This is probably done to combat the increasing use of elective colonoscopies, which is costing insurers money:

The American Gastroenterological Association issued a statement Monday charging the insurer's pending new policy on performing outpatient endoscopies "will hinder the medical judgment of physicians as to the proper setting for endoscopic procedures, based on the specific needs of individual patients." According to the medical group, Blue Cross of California, ...

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Some say they are putting lives at risk:

The member, who did not wish to be named, works at a Southampton hospital. She said mistakes over the term 'hypo" and "hyper" had already been made by overseas staff who were nowhere near the doctor concerned to clarify his dictation . . .

. . . Other blunders included writing "known malignant" instead of "non-malignant", "urological" instead of "neurological" ...

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It's based on employer mandates:

San Francisco, eager to put its own stamp on the health care debate, unveiled an ambitious plan Tuesday that would make it the first city in the nation to provide every uninsured resident with access to medical services.

When rolled out next year, the city's 82,000 uninsured residents would become eligible for a wide array of benefits, regardless of employment or immigration status. ...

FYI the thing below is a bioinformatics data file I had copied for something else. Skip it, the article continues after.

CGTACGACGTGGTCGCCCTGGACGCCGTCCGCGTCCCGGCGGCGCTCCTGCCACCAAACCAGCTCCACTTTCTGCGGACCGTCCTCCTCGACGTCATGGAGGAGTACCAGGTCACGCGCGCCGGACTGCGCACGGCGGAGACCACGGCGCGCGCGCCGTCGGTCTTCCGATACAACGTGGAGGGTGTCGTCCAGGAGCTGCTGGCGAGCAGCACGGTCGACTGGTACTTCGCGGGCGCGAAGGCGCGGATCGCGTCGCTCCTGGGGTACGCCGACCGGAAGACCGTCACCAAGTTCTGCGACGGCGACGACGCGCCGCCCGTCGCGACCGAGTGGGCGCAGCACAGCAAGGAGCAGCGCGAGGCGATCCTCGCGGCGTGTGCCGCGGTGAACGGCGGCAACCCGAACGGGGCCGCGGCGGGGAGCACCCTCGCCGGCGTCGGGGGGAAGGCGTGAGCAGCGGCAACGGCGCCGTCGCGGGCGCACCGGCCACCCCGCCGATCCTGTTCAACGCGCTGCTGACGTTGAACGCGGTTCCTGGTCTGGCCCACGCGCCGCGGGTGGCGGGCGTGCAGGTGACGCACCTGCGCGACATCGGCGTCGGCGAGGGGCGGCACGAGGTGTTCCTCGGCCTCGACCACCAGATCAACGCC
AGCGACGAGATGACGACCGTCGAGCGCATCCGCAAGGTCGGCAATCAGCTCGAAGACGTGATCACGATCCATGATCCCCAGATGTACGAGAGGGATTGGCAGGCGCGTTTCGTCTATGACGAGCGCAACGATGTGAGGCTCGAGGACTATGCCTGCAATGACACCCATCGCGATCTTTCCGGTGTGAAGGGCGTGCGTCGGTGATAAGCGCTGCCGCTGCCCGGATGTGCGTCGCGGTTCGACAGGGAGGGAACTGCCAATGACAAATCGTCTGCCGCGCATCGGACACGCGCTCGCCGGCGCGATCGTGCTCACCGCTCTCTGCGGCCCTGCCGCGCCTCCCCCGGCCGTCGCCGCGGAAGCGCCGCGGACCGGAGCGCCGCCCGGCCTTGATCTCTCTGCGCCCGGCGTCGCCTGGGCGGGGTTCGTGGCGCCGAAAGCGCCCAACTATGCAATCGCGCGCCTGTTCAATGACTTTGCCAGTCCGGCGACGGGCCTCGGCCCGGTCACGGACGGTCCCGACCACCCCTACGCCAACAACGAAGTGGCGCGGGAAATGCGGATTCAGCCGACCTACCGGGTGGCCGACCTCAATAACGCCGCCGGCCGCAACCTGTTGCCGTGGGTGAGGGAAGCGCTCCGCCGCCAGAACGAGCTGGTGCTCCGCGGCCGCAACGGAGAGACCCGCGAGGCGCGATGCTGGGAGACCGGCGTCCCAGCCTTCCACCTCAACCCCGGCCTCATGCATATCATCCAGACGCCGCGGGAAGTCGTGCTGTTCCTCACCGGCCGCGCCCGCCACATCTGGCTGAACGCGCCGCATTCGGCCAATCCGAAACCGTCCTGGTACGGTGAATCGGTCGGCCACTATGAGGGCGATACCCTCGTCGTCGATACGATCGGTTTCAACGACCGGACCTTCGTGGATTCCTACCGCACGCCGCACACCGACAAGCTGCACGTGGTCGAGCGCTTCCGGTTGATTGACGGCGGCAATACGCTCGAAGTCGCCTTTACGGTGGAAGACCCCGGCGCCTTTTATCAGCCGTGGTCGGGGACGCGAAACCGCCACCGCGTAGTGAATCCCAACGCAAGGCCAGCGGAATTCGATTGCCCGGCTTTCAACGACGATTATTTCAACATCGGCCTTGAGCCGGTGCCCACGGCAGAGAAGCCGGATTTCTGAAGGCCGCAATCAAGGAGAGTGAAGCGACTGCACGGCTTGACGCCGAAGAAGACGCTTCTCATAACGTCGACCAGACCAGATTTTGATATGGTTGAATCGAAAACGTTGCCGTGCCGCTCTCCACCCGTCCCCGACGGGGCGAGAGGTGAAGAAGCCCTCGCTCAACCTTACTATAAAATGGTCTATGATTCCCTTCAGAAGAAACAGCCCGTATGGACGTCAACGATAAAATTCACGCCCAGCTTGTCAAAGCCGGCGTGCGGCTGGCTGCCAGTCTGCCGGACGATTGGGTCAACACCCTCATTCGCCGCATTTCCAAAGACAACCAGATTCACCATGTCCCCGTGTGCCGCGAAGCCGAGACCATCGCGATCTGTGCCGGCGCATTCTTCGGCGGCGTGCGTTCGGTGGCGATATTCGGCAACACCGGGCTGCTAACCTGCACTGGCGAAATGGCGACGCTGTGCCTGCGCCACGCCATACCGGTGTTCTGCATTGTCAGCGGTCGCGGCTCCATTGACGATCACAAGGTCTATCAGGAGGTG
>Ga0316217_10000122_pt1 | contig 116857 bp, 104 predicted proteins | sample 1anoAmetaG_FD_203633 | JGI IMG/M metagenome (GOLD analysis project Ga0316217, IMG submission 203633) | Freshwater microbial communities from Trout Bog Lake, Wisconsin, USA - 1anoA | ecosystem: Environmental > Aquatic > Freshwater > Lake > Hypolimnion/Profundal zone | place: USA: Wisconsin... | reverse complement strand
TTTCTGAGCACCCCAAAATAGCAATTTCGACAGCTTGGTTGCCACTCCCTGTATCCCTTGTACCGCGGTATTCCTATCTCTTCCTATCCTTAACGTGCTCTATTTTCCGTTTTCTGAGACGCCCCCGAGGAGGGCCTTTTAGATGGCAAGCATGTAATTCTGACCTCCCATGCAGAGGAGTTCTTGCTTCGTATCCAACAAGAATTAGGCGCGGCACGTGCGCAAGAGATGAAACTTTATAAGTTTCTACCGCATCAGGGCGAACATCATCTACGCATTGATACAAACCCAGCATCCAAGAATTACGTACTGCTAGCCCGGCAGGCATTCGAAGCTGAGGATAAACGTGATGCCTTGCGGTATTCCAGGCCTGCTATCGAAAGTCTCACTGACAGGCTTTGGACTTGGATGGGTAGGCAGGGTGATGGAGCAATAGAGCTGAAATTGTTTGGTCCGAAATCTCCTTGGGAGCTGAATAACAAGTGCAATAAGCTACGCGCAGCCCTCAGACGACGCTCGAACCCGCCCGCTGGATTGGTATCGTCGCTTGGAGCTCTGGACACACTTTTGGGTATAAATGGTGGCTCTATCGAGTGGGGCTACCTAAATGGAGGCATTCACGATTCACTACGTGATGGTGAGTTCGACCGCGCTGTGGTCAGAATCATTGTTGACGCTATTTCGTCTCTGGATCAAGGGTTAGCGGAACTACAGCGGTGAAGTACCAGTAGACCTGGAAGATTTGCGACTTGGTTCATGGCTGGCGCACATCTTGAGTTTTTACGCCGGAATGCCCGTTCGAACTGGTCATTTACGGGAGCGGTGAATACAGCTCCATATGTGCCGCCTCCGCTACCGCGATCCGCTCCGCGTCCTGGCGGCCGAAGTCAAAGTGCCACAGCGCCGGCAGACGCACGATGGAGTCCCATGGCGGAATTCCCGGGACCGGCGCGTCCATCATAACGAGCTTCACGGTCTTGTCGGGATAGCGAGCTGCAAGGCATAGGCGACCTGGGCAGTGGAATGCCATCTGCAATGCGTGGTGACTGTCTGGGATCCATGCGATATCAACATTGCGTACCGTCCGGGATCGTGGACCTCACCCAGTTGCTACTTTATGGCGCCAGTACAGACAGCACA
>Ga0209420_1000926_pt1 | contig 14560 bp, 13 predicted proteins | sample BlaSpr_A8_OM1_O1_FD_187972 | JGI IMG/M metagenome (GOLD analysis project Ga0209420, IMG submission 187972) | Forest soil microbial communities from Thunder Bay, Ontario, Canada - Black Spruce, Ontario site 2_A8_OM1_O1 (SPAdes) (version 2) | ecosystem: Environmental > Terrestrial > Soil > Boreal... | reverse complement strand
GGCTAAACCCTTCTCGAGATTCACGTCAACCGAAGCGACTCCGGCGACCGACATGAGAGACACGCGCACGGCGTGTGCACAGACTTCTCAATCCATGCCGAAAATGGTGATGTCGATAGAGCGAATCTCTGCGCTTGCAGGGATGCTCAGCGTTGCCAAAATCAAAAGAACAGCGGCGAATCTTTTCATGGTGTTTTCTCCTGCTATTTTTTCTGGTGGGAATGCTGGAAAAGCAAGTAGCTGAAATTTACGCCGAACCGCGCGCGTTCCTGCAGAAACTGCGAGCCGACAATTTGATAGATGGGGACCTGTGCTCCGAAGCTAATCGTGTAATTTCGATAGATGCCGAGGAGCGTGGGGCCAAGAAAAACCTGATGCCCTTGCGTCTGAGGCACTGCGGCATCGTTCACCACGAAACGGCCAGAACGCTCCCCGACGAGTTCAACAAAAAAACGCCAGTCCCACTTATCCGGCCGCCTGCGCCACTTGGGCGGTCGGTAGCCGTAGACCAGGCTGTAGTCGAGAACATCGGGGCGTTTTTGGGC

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This supposed controversy should never have gotten this far:

"It saddened him to see that knowledge was twisted in such a way to play in the hands of the anti-vaccine movement and not really appreciate what vaccines are all about.

"They are about protection of individual, but also protection of the society so you achieve 'herd immunity'.

"Maurice believed in that and it really pained him a ...

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I often have patients who stop taking their statins or refuse to take them because of "side effects". This can range from muscle aches to memory loss (the latter side effect of which there is conflicting data for).

One option would be to switch to a more hydrophilic statin - like pravastatin (now generic) - which have been shown in studies to decrease the incidence of muscle aches ...

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Studies show that home games increase testosterone levels:

Two new studies also show how the hormone may especially peak before home games, and that female athletes likely experience the same hormone flux.

The first study, of male ice hockey players, found higher testosterone levels in athletes competing at their home rink, compared to playing an away game. The other, a Portuguese study of female soccer players, found that ...

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Dr. Hebert writes about his frustration.

PointofLaw.com wonders why more lawyers don't get sued after losing a case:

The fascinating thing is that lawyers are never subject to that level of second-guessing. In any given litigation, one or both sides to the dispute ends up with less than an optimal result. In any given litigation, both sides' litigation decisions can be second-guessed. Yet, even with hundreds of millions of dollars at stake, one almost never sees ...